7 - At what point in your life did you realize that you wanted to be an author?
I started writing when I was in third grade. I began writing poetry then I realized that poems weren’t long enough for me to say what I needed to say. Short stories didn’t work either. I was in high school when I realized that it was books that I wanted to write. It wasn’t until college that I gave it a try, and the first attempt was terrible! Then it took me twenty-five years to get the first manuscript finished. I met my favorite author, Anne McCaffrey, at the World Science Fiction Conference in Winnipeg, Canada, in 1994 and learned that she published her first novel at the age of 50. That's when I knew I could get it done.
8 - Where does the inspiration for your stories come from?
My story inspiration comes from real life. I look at what is happening around me, us, and wonder “What if…?” Then the characters take over and I just have to write!
9 - What’s your best advice for getting over writer’s block?
I am really not the person to ask this question! Writer's block stopped the forward progress on Harlem Angel, my first novel, for ten years. And then one morning I woke up and realized that just because a character had to die didn’t mean they couldn’t still be part of the story. The second book in the trilogy went well. I finished it and published it in 2020, which was right at a year from when I started it.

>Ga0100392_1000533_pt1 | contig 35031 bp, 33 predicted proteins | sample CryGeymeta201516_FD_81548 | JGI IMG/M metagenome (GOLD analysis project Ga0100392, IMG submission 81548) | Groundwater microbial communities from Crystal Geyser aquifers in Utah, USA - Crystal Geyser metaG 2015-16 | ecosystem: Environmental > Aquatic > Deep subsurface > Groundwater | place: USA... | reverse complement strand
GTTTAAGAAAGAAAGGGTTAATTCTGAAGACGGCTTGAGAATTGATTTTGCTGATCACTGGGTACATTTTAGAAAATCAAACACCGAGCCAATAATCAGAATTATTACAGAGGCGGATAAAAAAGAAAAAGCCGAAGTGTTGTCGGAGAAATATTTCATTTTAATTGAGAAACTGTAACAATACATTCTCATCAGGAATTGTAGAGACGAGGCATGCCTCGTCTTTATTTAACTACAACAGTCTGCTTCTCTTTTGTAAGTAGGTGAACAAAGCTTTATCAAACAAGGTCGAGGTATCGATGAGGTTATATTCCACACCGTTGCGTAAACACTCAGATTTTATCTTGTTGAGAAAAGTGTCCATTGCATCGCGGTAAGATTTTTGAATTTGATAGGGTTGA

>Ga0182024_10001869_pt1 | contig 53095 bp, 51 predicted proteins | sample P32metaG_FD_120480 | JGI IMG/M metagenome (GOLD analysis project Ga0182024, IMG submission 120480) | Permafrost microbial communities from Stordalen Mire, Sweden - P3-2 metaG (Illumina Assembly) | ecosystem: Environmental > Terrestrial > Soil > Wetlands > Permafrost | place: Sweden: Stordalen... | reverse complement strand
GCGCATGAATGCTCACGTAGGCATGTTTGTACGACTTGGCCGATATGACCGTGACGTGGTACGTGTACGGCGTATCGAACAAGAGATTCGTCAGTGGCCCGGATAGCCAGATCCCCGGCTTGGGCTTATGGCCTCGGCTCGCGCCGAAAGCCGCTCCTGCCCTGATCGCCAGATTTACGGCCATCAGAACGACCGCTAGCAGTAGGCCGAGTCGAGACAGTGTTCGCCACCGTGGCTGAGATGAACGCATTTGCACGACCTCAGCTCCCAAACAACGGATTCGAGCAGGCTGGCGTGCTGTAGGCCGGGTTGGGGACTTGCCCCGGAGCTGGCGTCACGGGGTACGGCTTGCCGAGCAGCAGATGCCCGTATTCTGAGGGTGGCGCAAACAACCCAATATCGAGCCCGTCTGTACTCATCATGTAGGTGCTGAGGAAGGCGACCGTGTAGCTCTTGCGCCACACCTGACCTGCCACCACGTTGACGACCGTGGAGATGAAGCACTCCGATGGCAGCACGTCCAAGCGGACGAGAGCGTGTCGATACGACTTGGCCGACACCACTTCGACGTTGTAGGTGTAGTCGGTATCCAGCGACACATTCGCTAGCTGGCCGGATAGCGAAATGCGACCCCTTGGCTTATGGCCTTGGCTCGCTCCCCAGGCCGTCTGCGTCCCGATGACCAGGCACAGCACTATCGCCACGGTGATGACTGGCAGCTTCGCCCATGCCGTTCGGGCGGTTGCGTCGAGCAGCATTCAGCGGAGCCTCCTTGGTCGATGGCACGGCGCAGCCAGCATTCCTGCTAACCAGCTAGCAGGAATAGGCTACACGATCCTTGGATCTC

I thought I was over all that writer's block stuff until trying to finish the third book in the series, Freedom Rings this year. I have trouble killing off characters. Even the bad guys. (Spoiler alert!) This time the block hasn’t lasted nearly as long, but it still put me behind schedule, so Freedom Rings: Book 3 of The Circle is going to be a bit later than planned, but it’s still coming this year. Best advice for getting over writer’s block? Write anyway. Even if it’s not words for your work in progress, write something. Also, having a critique group read over what you’ve already written can help immensely. They will see things that you’ve missed because you’re in the forest looking at the trees, while they’re standing on the edge looking at the whole forest.
10 - What’s the best book you have read this year so far?
I recently finished “Hexes & Hot Flashes” by Lisa Manifold and really enjoyed it. I also read “Tangled in Tinsel” by Joy Bussu over the last holiday season. I highly recommend both! I also just added three books from Robin D. Owens to my e-reader, so they’re up next!
11 - What’s the best advice you have ever received on happiness?
The best advice on happiness that I've received is that it already lives inside you. It’s up to you to wake it up and let it out. I know that it’s something people will see, and feel when they’re in your presence. You don’t have to tell people when you’re happy because they will be able to see it. Sharing your happiness is a trigger for others to find and share theirs, and gives them permission to carry it where everybody can see it and share their 'happy' everywhere they go.
12 - Do you plan on writing more books in the future?
Oh, absolutely!! I got started on writing my books kinda late in my life, so I’ve got to keep writing to get them all out! The Circle series has the potential for twelve books. My plan is to release them in trilogies, so that means that one set is almost done, and the next one is already forming in my head!